Graham MacKenzie, pharmacist and owner of Stone's Pharmasave in Baddeck, said he made the move amidst growing calls for Canadians to drastically cut the amount of sugar they consume.
"It made no sense to me. Just in good conscience, we just couldn't continue selling," he told CBC's Maritime Noon.
MacKenzie removed pop, diet pop, juice and vitamin water from the pharmacy's shelves on Thursday.
"We're talking 10 to 11 teaspoons of sugar in some of these drinks. There is no argument that that's not healthy for customers," MacKenzie said.
"Refined sugar is almost as addictive as some street drugs. It starts at an early age."
He said his pharmacy does a lot of one-on-one consultations that end up veering into giving nutritional advice to patients.
"Just about every conversation led to, 'Please don't drink pop.' Juice is, the sugar in it is, not the healthy thing you've been made to believe your whole life. So as they're leaving the store they're walking past the coolers and the juice," MacKenzie said.
The pharmacist said he had been thinking about pulling the drinks for the past four to six months. He hopes the move will educate customers.
"I don't think I'm going to stop people. They can go a block and get a drink of pop, you can go anywhere and get some juice or pop. I don't think I can bar people from drinking. It's just the act of doing this will hopefully spur them into thinking, 'OK, there is something wrong with this,'" he said.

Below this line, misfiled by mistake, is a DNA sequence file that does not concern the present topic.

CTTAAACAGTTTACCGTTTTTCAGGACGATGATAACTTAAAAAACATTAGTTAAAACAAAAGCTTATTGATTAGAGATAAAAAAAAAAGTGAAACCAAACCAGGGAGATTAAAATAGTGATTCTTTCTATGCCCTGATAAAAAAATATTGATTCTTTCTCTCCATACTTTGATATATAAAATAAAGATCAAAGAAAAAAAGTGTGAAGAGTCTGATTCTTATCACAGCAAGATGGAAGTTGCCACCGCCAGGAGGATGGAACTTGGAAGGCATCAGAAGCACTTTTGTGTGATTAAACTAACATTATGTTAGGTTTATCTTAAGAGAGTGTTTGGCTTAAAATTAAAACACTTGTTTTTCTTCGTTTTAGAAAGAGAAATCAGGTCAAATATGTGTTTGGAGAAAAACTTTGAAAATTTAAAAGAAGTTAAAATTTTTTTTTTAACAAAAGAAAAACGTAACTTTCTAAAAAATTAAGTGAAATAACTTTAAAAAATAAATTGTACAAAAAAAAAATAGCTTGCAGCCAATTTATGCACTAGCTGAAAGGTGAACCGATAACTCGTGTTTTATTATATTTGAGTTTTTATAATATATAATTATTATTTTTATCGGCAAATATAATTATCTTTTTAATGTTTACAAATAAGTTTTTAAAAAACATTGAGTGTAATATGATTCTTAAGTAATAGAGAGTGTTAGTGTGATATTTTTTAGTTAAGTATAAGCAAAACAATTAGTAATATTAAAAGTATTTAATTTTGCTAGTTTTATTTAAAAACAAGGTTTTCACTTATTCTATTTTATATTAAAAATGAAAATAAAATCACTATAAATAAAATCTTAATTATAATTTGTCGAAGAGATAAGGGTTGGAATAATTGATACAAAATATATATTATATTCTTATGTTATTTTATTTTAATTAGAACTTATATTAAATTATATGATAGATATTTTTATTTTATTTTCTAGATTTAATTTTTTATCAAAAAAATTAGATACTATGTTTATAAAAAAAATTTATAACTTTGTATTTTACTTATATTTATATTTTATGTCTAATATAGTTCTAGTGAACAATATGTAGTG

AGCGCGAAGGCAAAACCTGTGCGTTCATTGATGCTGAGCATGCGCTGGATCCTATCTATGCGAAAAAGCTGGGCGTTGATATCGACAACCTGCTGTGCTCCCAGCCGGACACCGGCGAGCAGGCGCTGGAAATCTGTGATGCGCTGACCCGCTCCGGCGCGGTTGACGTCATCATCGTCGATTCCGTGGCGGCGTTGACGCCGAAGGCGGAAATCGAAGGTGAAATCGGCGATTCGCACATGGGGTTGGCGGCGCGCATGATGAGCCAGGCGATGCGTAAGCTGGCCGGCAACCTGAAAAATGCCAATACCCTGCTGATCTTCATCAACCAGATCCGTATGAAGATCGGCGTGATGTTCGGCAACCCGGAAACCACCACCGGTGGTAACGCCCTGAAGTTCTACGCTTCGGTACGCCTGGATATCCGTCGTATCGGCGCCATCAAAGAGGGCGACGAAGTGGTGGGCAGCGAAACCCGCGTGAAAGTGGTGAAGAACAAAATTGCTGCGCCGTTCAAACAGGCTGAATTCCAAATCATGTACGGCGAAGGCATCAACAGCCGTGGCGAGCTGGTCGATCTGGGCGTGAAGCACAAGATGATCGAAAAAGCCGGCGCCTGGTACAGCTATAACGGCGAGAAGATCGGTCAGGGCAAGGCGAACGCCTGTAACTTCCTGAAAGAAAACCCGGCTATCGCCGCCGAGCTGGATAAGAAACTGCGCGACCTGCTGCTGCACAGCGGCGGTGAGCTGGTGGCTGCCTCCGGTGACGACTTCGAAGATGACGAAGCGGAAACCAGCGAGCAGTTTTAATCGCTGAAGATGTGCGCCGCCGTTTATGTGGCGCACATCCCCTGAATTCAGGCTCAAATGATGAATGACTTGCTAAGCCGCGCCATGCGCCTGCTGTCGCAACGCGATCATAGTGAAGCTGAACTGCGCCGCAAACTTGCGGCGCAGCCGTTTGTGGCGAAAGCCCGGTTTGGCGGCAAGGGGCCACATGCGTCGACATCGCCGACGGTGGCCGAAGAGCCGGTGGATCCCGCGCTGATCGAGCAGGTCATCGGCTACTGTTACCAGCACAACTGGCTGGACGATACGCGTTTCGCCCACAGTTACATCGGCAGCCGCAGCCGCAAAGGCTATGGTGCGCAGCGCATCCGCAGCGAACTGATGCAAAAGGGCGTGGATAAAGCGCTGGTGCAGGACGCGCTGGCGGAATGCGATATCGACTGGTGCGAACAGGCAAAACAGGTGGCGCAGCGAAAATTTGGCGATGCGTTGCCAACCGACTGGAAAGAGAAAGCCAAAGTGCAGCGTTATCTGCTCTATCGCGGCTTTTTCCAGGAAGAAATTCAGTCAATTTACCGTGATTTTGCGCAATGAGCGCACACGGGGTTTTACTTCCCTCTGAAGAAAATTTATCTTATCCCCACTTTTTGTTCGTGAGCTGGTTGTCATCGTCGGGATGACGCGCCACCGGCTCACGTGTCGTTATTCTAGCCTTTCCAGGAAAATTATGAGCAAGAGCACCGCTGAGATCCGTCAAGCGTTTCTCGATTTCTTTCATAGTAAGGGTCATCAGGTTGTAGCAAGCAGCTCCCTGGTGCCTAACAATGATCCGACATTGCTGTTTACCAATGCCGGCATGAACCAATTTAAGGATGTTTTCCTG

MacKenzie stresses the move is personal and he understands many other pharmacies have different business models.
Sugar intake should be cut, says foundation
"If government wanted to look at it, that would be awesome," he said.
The store isn't sugar free yet.
"We're still carrying virtually everything else. We have bars and chips and things like that but these things are going to be reviewed as well. Hopefully we'll be cleaning out more of our selection in the store this year," he said.
Earlier this week, the Heart and Stroke Foundation said Canadians should curb their sugar consumption to no more than 10 per cent of overall calories or about 12 teaspoons a day.
The group said excess sugar consumption is linked to heart disease, stroke, obesity, diabetes, high blood cholesterol, cancer and cavities.
Canadians currently consume about 20 per cent of their daily calories as sugar. That's about 72 grams of added or free sugars, or about 18 teaspoons, according to the foundation.
Added sugars include glucose, fructose, sucrose, brown sugar, honey, corn syrup, maple syrup, molasses, fruit puree and juice.
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